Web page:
These things are so basic, it’s scary. But what’s truly frightening is how many candidates don’t take the trouble to do these simple things.
Be on time for calls and meetings. If you are going to a meeting in a new location, find it at least one day previously. Be five minutes early or on time to the minute. Either one sends a great message. Pros are on time.
If you are going to be late, and it does happen sometimes, render timely notice, apologies, a very brief reason, and your desire to reschedule..
Accept fault without drama. Do not blame other people, even (especially !) if you could. Talk about why things went wrong, and talk about how you would handle it better if the situation happened again, since you’ve learned from your mistakes.
When dealing with failure, be succinct, objective, calm and non-defensive – then rapidly turn the spotlight back onto the future, onto you and onto your value proposition.
Understand what value you offer to a new employer.
Understand what your potential perceived negatives are.
Understand the salary structure for your domain, level and location but be aware that salaries are not fair, differ widely, and that there may be many reasons, valid or otherwise, why you are under or overpaid versus the market.
Do your research. Investigate the company and the recruiter. Use the Web intelligently. Even better, try to get first-hand data from friends. But beware of extreme answers and discount them appropriately. I am good, but not “the best recruiter east of the Mississippi” and my client company may be messed up, ugly and dysfunctional but likely not “hell but worse”.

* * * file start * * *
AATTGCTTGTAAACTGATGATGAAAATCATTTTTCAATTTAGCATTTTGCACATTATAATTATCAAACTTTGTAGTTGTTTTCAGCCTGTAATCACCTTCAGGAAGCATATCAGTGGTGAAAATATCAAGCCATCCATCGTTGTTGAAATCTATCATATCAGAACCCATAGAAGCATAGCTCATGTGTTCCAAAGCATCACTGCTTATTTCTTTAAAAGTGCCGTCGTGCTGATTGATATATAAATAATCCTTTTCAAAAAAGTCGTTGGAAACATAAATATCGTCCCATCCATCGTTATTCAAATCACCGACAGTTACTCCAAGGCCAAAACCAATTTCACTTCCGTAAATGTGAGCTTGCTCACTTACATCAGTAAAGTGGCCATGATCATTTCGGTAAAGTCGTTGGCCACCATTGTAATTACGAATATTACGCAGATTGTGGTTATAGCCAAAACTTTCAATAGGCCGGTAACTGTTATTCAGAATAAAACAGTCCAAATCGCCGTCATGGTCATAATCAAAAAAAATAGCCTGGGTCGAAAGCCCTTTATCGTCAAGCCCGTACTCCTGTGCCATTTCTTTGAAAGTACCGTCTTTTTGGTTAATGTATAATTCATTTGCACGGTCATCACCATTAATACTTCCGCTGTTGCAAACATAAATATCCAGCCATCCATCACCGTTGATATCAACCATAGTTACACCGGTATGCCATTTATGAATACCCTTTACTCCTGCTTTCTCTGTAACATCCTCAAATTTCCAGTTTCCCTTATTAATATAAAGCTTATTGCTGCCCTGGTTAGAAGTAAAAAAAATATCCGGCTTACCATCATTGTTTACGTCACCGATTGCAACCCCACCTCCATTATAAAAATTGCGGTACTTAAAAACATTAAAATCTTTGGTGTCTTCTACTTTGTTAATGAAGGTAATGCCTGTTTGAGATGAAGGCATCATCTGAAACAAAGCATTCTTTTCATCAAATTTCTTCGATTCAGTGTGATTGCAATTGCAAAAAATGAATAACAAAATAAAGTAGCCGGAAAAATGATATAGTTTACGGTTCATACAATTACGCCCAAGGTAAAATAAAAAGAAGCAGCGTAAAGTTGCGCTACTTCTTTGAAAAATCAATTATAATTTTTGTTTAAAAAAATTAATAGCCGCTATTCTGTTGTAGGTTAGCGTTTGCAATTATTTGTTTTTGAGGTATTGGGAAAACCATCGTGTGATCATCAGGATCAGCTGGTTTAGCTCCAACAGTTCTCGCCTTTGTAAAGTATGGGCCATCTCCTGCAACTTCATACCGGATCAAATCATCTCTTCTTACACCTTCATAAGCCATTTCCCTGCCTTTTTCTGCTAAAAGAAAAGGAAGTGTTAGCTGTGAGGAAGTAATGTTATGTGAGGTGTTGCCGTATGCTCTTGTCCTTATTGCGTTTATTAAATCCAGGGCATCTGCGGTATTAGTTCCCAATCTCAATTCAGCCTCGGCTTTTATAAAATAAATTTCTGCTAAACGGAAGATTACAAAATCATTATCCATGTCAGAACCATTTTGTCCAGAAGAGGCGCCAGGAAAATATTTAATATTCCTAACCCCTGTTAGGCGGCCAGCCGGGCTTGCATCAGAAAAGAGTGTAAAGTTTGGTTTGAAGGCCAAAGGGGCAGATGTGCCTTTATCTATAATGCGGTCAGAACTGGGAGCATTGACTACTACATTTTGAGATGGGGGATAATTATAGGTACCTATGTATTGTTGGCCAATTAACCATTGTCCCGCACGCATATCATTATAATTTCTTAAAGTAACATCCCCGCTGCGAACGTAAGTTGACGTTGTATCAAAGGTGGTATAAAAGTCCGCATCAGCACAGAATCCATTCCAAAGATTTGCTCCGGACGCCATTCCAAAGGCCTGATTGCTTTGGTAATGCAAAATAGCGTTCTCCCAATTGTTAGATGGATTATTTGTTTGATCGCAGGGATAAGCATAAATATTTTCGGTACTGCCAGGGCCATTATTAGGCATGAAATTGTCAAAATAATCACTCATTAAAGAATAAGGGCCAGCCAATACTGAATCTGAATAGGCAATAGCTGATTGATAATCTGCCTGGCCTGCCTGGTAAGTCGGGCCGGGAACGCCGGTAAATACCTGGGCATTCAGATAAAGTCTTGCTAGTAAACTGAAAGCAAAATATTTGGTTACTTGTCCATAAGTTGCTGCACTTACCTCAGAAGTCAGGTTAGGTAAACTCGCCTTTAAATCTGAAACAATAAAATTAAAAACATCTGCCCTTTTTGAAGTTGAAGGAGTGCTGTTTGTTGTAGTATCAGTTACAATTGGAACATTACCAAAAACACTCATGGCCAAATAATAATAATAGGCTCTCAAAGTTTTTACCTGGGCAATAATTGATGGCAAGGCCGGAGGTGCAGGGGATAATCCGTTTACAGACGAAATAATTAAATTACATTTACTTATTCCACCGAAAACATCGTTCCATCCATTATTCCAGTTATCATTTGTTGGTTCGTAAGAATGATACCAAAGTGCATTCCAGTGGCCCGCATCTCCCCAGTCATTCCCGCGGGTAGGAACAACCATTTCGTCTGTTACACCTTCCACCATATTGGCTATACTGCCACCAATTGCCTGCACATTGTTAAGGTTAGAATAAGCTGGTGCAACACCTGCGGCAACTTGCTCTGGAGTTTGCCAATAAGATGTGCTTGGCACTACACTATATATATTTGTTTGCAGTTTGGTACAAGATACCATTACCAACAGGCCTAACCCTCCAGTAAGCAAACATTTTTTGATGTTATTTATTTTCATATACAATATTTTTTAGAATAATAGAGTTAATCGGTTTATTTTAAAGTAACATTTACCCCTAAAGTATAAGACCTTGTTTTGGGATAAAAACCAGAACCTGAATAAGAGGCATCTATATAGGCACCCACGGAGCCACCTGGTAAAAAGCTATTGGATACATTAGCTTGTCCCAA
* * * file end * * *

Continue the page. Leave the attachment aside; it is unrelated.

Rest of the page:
Prepare a few very short anecdotes to illustrate each one of your most marketable assets. Use them when they fit into the conversational flow; don’t just bomb away regardless of context.
You will get double points if these stories fit into a real narrative of a situation (problem, diagnosis, plan, implementation, result).
You will get triple points if these stories match the skills the interviewer wants to find.
Tell the exact truth at all times. Don’t shade job titles, compensation data or dates. For any good recruiter or hiring manager, dishonesty is the #1 red flag and one that a candidate can seldom recover from.
Make sure that every written communication is perfect: resume, emails, thank you notes. Proofread everything three times and don’t rely solely on spellcheck. Speak good grammatical English.
Do not make speeches. Try to have a conversation instead. Short snappy answers work.
Use positive body language: no feet up or arms crossed.
Be polite. Respect what the existing team has accomplished despite the obvious problems.